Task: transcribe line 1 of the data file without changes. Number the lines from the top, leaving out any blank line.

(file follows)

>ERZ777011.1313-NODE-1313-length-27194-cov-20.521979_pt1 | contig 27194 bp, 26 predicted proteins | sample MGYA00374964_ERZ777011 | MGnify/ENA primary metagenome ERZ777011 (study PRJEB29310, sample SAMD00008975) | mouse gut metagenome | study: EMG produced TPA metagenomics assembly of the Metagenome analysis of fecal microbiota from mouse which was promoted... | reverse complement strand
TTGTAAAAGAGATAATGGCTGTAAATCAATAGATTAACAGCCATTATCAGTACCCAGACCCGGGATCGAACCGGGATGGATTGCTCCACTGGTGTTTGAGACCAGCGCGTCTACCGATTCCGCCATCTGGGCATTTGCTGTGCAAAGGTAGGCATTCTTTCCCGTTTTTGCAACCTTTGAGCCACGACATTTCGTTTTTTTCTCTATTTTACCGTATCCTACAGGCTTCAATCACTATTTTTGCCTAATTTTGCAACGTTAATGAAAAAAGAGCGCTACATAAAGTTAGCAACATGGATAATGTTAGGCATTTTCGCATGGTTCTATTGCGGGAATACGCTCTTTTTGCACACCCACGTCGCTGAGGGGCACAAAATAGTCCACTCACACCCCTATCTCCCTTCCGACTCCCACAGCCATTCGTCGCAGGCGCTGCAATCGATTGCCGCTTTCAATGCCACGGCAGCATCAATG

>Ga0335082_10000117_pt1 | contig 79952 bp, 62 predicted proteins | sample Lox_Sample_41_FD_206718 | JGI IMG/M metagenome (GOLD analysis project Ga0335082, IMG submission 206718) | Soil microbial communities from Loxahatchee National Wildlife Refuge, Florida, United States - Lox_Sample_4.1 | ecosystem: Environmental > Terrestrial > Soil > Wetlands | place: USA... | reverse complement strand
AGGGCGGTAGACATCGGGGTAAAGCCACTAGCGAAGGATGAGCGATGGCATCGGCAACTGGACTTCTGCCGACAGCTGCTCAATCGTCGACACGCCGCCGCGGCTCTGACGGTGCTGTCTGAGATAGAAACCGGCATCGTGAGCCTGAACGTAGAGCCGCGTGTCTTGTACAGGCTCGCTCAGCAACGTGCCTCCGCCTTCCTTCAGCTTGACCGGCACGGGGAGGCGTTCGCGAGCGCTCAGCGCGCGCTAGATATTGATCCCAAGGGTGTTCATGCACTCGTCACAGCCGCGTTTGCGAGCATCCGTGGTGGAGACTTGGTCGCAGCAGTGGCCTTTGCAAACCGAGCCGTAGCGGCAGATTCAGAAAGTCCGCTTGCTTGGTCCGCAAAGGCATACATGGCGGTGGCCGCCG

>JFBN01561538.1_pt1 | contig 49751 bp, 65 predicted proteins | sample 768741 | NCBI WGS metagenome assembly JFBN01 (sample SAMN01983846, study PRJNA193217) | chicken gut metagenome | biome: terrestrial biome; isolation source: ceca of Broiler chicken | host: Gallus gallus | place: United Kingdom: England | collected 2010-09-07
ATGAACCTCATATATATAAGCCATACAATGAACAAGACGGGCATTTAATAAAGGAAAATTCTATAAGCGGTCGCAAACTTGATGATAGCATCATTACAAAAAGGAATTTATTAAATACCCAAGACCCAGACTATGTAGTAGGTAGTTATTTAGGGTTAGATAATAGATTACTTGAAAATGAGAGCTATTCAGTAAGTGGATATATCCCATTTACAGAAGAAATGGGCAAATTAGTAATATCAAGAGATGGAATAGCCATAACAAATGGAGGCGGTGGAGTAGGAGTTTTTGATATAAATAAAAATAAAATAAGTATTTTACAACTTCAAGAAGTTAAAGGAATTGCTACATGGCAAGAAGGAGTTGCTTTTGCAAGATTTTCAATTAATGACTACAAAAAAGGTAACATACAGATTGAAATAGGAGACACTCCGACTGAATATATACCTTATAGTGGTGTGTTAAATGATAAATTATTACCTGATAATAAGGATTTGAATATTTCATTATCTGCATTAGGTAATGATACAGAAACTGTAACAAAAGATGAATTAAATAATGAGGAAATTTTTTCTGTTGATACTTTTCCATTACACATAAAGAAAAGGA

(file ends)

>ERZ777011.1313-NODE-1313-length-27194-cov-20.521979_pt1 | contig 27194 bp, 26 predicted proteins | sample MGYA00374964_ERZ777011 | MGnify/ENA primary metagenome ERZ777011 (study PRJEB29310, sample SAMD00008975) | mouse gut metagenome | study: EMG produced TPA metagenomics assembly of the Metagenome analysis of fecal microbiota from mouse which was promoted... | reverse complement strand